UO fishing team to compete in nationals


Chris Parks of Eugene cocks his right arm and releases his rod like a quarterback snapping a side-armed pitch on the option.

Muscles ripple beneath his emerald tunic with the brilliant yellow "O" and familiar Nike Swoosh as he launches his second precision shot in as many minutes, twisting the wrist with a slight underhand flourish.

The left hand takes over, stripping line and feeding the missile to the target like a wire-guided torpedo until he feels it hit a stump, then slowly lifts it off.

A strike. Muscles reverse and the thin graphite lance arcs like a pole vaulter's pole.

Touchdown. Home run. Goooaalll!

Parks lifts the four-pound largemouth bass carefully from the water, dislodges the hook and deposits his shimmering green and golden prize into the livewell.

It's mechanical: He looks at the hook as he closes the lid on the livewell for bait, checks for nicks in the line as he turns and is already casting as he rises to his full height and returns the ball of his sandal to the electric motor's pedal control.

Behind him, Gregor Crowl of Selma continues to cast just as methodically &

reeling while Parks casts, casting while Parks reels.

They're a team. Literally.

On Sept. 27-29, the pair will lead the Ducks' bass fishing teams, two of 86 teams from 48 colleges and universities across the nation in the 2007 Boat U.S. National Collegiate Bass Fishing Championship on Lake Lewisville, Texas, near Dallas.

Most teams are from schools in the Midwest and deep South. All sizes of schools, public and private, participate. Only Oregon and Arizona State are fielding teams from west of the Rocky Mountains.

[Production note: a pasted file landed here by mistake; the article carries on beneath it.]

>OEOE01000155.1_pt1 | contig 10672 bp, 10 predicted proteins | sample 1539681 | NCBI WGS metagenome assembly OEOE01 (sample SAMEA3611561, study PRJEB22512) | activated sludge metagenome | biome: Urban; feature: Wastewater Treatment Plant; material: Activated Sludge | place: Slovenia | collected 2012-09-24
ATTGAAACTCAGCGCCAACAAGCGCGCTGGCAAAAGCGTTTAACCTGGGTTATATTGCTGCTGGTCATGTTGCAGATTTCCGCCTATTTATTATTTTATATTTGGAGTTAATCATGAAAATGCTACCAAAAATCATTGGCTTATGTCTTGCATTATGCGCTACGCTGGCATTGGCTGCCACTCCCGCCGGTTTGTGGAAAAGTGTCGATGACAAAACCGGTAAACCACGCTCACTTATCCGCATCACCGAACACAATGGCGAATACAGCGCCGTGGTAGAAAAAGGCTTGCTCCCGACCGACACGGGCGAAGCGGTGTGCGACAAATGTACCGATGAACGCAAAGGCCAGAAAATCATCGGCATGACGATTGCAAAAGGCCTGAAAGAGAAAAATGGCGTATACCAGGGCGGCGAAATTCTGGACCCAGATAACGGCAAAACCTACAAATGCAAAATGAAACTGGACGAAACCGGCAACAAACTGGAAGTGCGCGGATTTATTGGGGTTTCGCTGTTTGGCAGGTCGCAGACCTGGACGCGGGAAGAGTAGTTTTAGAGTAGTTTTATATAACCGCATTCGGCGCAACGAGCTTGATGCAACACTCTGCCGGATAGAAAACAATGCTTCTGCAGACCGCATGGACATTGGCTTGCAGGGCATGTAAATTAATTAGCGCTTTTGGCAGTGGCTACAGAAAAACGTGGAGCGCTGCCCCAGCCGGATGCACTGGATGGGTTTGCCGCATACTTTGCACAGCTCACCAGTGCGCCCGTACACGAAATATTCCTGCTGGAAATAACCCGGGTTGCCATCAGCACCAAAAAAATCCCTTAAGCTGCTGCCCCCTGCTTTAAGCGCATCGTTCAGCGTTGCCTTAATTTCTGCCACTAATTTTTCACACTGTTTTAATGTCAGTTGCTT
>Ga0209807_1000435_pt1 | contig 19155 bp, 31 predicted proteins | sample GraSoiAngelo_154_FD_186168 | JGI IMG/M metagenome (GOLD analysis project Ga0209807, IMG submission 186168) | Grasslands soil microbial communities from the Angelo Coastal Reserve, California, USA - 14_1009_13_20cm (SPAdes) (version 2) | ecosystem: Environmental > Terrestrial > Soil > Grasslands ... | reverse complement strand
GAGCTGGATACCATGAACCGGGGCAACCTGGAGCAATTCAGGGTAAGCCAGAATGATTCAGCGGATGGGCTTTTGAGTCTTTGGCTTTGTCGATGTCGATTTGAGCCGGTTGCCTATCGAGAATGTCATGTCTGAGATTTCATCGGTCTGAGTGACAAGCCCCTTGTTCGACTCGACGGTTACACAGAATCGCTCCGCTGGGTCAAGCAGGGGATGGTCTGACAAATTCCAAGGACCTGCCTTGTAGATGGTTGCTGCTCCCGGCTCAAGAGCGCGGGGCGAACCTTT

"I'm kind of surprised, actually, that there aren't more," says Crowl, 22, a senior in business and president of the University of Oregon Bass Club. "You'd think the Beavers would have one, not the Ducks. We'd sure like to see them get one going."

Parks, 23, is a senior in economics and acts as vice president and the club's tournament director.

Intercollegiate bass fishing is a club sport at Oregon rather than a certified team sport under the athletic department.

Like many professional bass angling groups, the two-year-old club (in its third season) scrambles for most of its money. The club falls under the oversight of a university club sports office, which doles out some jackets and a few hundred dollars a year in seed money.

Crowl has experimented with designs for a school letter in bass fishing &

a bass leaping from the middle of the 'O,' for example &

but isn't sure he can talk anyone into funding it.

"I walk into the office and get grief every time I present them with a receipt for $6 worth of worms," Crowl says. "Worms. Are you kidding me?"

Crowl fished for Oregon in June at a New York tournament sponsored by The Outdoor Channel (it will be shown on television sometime this winter, he says) and finished third of 12 schools. He won $5,000 for the club's travel fund.

The club's 20 members partner with the Emerald Bass Club in Eugene to travel around the state and participate in tournaments.

Besides Crowl and Parks, the other team members this year will be Carter Troughton, 19, a business major from Discovery Bay, Calif., and Tanner Messner, 23, a business major from Newport.

"We want to show them what Oregon is all about this year," Crowl says, drawing a fist-pump and a "Yeah" from Parks.

Collegiate bass fishing is so big-time in the East that some schools subsidize their teams with boats and travel, but Parks says his dad's boat ("He does all the repairs," Parks says) is the only one the club has access to without help from the Emerald Bass Club members.

Wait a minute, he's asked, isn't Phil Knight an avid angler? Maybe Nike could build a lake training facility.

"We don't even need that much," Parks says. "He's got $100 million; all I need is $80,000 for a couple of boats wrapped with a lot of Oregon stuff."

On the Net: Information about Oregon's team is on a Web site: /gcrowl; blog: http:blog.oregonlive.com/billmonroe; Collegiate Bass Anglers Association: http:www.collegiatebass.org

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